Stellantis Color and Materials Designer Shares the Story Behind Gobi Paint Color
Proof that inspiration strikes in strange and unusual places.
La Shirl Turner, head of advanced color and materials for the brands of Stellantis, is responsible for the look and feel of many of the models you see on the roads today. She oversees all the color materials on the vehicles, including the exterior paint, wheels and trim, headliner, carpet, leather, and other upholsteries and trims.
As a paint color aficionado, I have an appreciation for both color and creative color names. Jeep has especially interesting monikers with hues like Mojito, an eye-arresting green; Punk’n, which is an orange-ish solid color with glass flakes that wink in sunlight; and the deep metallic maroon Snazzberry. Others like Hella Yella or Hellraisin are not only fun to say, they evoke images of passengers sticking their arms out the window to pump a fist to some hardcore music.
“The most fun of our job is naming paint colors and other materials,” Turner says. “We work as a team to come up with color names: it’s almost like a jam session and there is a lot of laughter. We also meet with brand teams and it’s a family affair.”
As creative people find, a flash of brilliance might strike in the middle of the night or even in the middle of dinner. As an example, Head of Jeep Design Mark Allen sent Turner a photo of a pot of gravy he was making for Thanskgiving. It became the inspiration for the light tan Gobi color that debuted on the Wrangler in 2017.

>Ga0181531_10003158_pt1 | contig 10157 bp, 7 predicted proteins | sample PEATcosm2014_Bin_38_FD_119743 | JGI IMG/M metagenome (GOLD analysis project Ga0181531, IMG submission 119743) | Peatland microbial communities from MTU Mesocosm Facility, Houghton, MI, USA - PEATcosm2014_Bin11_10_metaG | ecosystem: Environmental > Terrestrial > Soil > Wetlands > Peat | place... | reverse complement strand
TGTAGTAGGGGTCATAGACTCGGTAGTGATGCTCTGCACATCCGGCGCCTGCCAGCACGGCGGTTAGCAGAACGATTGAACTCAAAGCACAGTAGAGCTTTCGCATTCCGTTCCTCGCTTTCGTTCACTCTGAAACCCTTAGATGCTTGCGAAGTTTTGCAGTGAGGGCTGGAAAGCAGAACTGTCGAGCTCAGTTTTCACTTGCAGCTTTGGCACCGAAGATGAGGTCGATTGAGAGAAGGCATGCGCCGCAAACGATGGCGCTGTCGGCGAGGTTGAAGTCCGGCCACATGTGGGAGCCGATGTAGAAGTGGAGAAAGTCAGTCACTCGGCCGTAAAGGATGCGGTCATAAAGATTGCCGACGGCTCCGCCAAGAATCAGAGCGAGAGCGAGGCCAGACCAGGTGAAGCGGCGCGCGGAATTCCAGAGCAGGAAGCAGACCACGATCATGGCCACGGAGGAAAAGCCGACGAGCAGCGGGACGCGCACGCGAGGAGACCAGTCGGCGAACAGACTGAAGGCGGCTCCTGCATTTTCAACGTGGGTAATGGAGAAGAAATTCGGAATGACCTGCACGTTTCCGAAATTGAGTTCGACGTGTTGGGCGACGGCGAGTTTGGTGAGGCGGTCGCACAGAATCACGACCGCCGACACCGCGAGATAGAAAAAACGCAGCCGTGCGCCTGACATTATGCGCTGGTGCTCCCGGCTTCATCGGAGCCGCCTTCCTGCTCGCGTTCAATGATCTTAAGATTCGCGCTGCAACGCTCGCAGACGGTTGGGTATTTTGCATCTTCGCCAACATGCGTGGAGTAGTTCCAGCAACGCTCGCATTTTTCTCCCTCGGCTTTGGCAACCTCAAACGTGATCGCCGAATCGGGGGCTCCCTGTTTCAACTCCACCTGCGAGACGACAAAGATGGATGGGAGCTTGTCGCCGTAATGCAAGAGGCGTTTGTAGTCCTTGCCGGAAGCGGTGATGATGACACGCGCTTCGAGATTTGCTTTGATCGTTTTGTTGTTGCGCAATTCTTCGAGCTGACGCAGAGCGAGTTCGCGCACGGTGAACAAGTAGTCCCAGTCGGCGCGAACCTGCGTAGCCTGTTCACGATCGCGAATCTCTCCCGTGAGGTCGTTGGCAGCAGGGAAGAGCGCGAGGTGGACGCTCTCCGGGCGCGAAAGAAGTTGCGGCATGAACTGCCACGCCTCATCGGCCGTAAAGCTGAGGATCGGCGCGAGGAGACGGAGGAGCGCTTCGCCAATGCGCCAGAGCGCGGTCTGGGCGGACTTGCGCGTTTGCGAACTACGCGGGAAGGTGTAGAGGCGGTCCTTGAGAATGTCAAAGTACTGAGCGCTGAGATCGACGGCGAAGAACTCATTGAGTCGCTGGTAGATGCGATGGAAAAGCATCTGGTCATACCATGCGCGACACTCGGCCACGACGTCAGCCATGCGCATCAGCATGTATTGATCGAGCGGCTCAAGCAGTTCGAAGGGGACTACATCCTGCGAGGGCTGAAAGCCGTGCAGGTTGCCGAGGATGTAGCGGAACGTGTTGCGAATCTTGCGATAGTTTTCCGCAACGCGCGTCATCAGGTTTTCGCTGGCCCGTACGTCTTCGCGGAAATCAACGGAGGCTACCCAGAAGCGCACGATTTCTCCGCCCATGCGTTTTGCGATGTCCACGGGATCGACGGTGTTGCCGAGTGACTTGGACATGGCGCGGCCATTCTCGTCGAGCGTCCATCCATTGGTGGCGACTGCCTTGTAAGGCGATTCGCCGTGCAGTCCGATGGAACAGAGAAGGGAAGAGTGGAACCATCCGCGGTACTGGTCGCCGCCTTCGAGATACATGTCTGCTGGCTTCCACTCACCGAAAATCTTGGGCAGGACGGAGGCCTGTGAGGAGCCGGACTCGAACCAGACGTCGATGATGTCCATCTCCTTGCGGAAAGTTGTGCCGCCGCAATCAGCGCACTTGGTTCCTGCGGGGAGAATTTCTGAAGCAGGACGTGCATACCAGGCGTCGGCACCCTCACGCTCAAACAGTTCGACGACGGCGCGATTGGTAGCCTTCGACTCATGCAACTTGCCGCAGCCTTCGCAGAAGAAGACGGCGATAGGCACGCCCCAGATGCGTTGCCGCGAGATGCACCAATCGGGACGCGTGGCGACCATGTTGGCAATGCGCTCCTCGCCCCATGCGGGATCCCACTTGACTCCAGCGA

Turner herself grew up in Detroit and she says she was always drawing and sketching, and she learned to weave at a young age. In her hometown, she was surrounded by car culture, and she was attracted by car magazine covers. Even so, for a while she thought she’d be a painter or go into fashion design; as a kid, she once commandeered a box of garbage bags to create a set of dresses for her sister. Turner attended the College for Creative Studies (where her boss Ralph Gilles is an alum too), and her paths merged when she took automotive classes and focused on her primary love for textiles.
“I’ve always loved Jeep and have always been a Wrangler girl at heart,” Turner told me. “But you know, for me It’s about the materials and textures. Once I found out that I could join my passion for materials with automotive that makes my job almost like Christmas every day. It’s a lot of hard work, don’t get me wrong, but we love what we do.”
Most recently, Turner worked on the new Wagoneer, where she continues to explore new ideas, colors, and textures.
“I can honestly say that working on that project was truly special,” she says. “We got to enter color spaces we hadn’t touched on before. We always have black interiors or gray, and this allowed us to look into new color spaces like Sea Salt, which is a pretty light gray. And Tupelo is one of our more unique color spaces; it’s inspired by honey and in the tan family with chromo. It’s really luxurious.”
In terms of trends, Turner sees buyers looking at colors that are calm and focused on well-being. It’s not just about the impactful reds and blues, she says.
Is the color of gravy soothing? I’m thinking Sea Salt and Tupelo honey sounds much better.
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